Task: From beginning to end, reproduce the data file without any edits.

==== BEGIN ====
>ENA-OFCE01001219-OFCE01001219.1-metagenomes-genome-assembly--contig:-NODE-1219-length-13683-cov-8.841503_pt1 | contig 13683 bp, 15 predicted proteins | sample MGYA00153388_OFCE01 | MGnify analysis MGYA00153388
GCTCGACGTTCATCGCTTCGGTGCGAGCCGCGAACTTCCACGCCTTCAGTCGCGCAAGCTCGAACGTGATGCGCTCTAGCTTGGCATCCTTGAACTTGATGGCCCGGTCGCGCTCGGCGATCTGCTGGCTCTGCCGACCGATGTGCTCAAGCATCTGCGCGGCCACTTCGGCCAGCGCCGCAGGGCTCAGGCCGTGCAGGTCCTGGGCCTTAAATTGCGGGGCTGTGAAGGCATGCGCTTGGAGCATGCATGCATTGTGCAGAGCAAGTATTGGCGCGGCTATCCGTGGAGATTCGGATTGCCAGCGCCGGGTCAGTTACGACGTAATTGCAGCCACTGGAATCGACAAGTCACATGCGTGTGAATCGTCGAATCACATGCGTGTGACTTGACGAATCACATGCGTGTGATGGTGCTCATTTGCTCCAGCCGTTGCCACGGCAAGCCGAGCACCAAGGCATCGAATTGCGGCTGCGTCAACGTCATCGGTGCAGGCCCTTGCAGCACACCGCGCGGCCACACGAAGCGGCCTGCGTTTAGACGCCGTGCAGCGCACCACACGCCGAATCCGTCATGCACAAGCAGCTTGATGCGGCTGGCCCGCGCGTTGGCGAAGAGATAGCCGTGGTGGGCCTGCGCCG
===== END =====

>ENA-OFCE01001219-OFCE01001219.1-metagenomes-genome-assembly--contig:-NODE-1219-length-13683-cov-8.841503_pt1 | contig 13683 bp, 15 predicted proteins | sample MGYA00153388_OFCE01 | MGnify analysis MGYA00153388
GCTCGACGTTCATCGCTTCGGTGCGAGCCGCGAACTTCCACGCCTTCAGTCGCGCAAGCTCGAACGTGATGCGCTCTAGCTTGGCATCCTTGAACTTGATGGCCCGGTCGCGCTCGGCGATCTGCTGGCTCTGCCGACCGATGTGCTCAAGCATCTGCGCGGCCACTTCGGCCAGCGCCGCAGGGCTCAGGCCGTGCAGGTCCTGGGCCTTAAATTGCGGGGCTGTGAAGGCATGCGCTTGGAGCATGCATGCATTGTGCAGAGCAAGTATTGGCGCGGCTATCCGTGGAGATTCGGATTGCCAGCGCCGGGTCAGTTACGACGTAATTGCAGCCACTGGAATCGACAAGTCACATGCGTGTGAATCGTCGAATCACATGCGTGTGACTTGACGAATCACATGCGTGTGATGGTGCTCATTTGCTCCAGCCGTTGCCACGGCAAGCCGAGCACCAAGGCATCGAATTGCGGCTGCGTCAACGTCATCGGTGCAGGCCCTTGCAGCACACCGCGCGGCCACACGAAGCGGCCTGCGTTTAGACGCCGTGCAGCGCACCACACGCCGAATCCGTCATGCACAAGCAGCTTGATGCGGCTGGCCCGCGCGTTGGCGAAGAGATAGCCGTGGTGGGCCTGCGCCG